The Selby Folsom is wildly useful and beautiful to boot
I camp and overland constantly, so I’ve tested my fair share of quality knives. But my hands-down, all-time favorite is the Selby Folsom Full Size, which I think is the best outdoor knife money can buy.
Made in small batches in California by Brian Selby, the knives come sharp but are easy to sharpen thanks to an ultrahigh-quality A2 steel blade that’s double tempered to a Rockwell hardness of 60–61 HRC. (For the layman, most knives only have a hardness of 57-59 HRC.) The blade itself is four inches, and that’s matched with a four-inch textured handle and thumb notch, so you get incredible purchase on the knife and can slice through everything from raw meat to tree limbs with full confidence. At the same time, the Folsom isn’t so big that you feel ridiculous pulling it out to break down a box.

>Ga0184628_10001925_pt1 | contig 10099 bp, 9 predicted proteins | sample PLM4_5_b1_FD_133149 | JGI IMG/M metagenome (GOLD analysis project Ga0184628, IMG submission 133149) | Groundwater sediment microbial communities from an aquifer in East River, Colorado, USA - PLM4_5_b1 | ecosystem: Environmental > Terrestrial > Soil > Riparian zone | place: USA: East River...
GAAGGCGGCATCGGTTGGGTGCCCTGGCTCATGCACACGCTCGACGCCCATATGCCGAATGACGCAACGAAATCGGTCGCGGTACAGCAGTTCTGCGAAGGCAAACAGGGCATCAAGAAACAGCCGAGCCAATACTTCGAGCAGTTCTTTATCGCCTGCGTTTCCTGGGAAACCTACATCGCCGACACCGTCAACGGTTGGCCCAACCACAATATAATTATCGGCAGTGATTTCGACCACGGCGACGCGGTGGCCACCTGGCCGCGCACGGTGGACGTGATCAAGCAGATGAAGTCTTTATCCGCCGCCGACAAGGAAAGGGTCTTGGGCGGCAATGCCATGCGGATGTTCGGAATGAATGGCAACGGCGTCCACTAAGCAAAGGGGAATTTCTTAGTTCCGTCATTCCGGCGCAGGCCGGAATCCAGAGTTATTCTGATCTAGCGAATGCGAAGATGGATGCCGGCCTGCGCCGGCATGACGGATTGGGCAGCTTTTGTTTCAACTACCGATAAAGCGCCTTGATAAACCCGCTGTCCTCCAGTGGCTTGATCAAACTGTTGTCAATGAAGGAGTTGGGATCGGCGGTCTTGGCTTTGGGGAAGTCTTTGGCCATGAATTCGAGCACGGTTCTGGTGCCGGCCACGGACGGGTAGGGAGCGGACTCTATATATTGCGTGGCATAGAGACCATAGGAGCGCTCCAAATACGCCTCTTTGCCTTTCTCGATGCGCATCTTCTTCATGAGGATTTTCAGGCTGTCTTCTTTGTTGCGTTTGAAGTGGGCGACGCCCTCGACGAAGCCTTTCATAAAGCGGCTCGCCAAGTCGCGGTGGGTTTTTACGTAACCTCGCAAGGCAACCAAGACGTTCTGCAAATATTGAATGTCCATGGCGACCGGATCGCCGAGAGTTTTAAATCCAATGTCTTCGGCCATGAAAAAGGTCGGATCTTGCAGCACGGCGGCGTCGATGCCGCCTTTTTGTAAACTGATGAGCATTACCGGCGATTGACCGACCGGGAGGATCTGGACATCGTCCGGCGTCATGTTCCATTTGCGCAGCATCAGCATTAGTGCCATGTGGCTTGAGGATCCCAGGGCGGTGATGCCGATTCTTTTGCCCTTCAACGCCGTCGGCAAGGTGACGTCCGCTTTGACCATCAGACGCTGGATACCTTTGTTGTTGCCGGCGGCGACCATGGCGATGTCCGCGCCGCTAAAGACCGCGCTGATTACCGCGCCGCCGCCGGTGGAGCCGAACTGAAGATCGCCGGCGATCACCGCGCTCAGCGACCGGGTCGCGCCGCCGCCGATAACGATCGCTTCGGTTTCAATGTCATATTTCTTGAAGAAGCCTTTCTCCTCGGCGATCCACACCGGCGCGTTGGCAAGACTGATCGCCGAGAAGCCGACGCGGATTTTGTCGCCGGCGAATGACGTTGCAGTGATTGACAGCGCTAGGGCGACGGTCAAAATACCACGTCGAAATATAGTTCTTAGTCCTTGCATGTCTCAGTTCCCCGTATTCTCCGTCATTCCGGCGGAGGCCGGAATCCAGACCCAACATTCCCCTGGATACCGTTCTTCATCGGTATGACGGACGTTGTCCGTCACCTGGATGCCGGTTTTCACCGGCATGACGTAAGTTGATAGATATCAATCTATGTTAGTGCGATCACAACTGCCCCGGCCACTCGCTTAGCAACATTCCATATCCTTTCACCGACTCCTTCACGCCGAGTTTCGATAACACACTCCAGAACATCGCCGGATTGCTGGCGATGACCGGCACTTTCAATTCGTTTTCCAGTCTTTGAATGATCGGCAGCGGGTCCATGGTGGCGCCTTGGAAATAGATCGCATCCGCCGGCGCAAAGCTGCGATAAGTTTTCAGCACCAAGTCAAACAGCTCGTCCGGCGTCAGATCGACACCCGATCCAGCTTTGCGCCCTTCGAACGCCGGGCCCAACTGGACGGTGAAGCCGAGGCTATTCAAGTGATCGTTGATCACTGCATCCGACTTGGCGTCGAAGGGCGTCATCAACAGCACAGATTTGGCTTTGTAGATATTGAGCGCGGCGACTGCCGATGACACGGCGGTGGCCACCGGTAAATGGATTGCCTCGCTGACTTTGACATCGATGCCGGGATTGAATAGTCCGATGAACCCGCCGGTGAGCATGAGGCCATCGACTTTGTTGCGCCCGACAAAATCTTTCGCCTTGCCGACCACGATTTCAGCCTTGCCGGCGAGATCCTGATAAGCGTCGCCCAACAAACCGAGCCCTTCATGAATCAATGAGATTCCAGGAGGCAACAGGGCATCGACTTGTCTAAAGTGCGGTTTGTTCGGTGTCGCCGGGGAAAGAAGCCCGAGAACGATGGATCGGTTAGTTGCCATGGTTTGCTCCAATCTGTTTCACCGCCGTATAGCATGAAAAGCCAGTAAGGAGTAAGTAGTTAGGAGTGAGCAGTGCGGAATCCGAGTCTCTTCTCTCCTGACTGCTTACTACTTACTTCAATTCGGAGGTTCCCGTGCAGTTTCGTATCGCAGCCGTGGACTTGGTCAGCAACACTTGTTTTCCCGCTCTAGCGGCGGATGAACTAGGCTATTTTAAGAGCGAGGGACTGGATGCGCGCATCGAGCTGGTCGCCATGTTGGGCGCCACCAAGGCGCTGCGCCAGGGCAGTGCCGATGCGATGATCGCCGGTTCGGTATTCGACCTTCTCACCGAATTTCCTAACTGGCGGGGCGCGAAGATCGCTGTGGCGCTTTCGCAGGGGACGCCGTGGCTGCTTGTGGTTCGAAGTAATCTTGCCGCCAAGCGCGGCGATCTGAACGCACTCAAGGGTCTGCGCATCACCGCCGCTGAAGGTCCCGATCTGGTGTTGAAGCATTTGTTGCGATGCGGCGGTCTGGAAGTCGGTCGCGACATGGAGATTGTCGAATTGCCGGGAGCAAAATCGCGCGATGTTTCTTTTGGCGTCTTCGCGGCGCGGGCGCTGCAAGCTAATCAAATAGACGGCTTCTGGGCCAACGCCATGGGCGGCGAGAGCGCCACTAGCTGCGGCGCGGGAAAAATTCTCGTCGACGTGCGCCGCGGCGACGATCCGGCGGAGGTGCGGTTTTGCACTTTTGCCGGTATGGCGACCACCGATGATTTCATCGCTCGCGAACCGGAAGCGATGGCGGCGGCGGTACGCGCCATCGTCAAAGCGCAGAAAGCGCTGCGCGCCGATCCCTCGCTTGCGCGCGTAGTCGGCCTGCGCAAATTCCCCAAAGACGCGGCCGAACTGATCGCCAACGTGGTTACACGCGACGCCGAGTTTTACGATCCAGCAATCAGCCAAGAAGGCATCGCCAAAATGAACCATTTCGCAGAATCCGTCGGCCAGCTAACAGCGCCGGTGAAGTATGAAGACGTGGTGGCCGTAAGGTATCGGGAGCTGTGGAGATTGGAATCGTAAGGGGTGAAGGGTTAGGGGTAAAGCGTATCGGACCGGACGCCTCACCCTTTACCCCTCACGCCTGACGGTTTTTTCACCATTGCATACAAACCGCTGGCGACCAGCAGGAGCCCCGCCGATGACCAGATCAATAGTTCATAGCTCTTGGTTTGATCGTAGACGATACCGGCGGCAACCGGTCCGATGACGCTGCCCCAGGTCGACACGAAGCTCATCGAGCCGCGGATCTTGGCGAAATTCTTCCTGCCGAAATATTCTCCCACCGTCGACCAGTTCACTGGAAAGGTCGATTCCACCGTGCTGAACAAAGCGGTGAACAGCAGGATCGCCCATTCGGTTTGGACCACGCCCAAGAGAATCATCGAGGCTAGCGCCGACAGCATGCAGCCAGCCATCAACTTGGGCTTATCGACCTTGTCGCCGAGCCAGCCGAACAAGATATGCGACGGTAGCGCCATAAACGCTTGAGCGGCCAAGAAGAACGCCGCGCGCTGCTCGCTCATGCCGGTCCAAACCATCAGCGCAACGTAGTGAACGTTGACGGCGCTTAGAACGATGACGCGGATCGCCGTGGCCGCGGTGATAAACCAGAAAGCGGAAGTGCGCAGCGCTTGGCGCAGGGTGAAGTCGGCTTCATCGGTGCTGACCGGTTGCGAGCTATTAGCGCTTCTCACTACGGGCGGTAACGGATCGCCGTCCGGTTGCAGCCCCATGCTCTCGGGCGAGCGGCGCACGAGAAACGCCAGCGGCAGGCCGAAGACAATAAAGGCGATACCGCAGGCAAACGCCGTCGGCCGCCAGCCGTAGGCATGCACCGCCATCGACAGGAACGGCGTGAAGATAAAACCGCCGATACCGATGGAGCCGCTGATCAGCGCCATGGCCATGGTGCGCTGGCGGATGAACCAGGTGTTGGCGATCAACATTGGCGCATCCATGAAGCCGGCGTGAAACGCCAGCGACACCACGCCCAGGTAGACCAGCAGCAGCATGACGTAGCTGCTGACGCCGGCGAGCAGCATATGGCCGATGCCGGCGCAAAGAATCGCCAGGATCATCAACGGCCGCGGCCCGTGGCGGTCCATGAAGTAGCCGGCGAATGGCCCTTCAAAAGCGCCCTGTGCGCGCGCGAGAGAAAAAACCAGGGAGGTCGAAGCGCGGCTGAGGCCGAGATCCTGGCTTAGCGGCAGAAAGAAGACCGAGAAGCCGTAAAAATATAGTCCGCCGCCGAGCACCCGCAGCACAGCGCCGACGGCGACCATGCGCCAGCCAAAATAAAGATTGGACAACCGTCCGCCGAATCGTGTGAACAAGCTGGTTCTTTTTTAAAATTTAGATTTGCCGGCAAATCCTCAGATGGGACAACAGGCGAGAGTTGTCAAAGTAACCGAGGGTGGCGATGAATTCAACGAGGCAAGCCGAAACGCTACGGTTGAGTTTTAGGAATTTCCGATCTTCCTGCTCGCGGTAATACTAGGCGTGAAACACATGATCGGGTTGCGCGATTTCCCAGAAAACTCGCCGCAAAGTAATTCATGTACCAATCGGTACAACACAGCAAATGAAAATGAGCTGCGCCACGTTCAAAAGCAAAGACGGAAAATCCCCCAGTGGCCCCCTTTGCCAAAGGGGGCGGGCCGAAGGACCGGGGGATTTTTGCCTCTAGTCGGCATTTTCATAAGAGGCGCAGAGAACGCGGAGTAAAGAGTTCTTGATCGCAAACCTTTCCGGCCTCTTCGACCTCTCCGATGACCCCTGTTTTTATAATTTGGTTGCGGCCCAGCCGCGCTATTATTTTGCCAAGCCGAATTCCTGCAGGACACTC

Before the Folsom, I only carried flipper knives, because they folded down nicely and fit in my pocket. The Folsom does not fit in my pocket, but every knife comes standard with a svelte Kydex or carbon-pattern sheath and a quick clip on the outside that neatly attaches to a belt. It took me awhile to get used to reaching for my knife on the outside of my jeans, but after a couple of weeks, it was second nature. (I usually wear the knife at three o’clock, near my hip.) For those of you worried about looking like Crocodile Dundee, don’t worry: the Folsom is still small enough that it easily hides under your untucked shirt.
Because Selby builds every knife himself, they have that handmade look and are truly beautiful. The shape of the blade, the matte-black blade finish, and the color choices for the handle (simple colors like coyote brown and hunter orange) make the Folsom something you’re happy to pull out at camp and show off.
Nearly $200 is a lot for a knife, but as I’m keen on saying, a big investment like this always pays off. You’ll have a knife that will be with you for years, if not decades, and you’ll find so many uses for the Folsom that $200 will eventually start to feel like a bargain.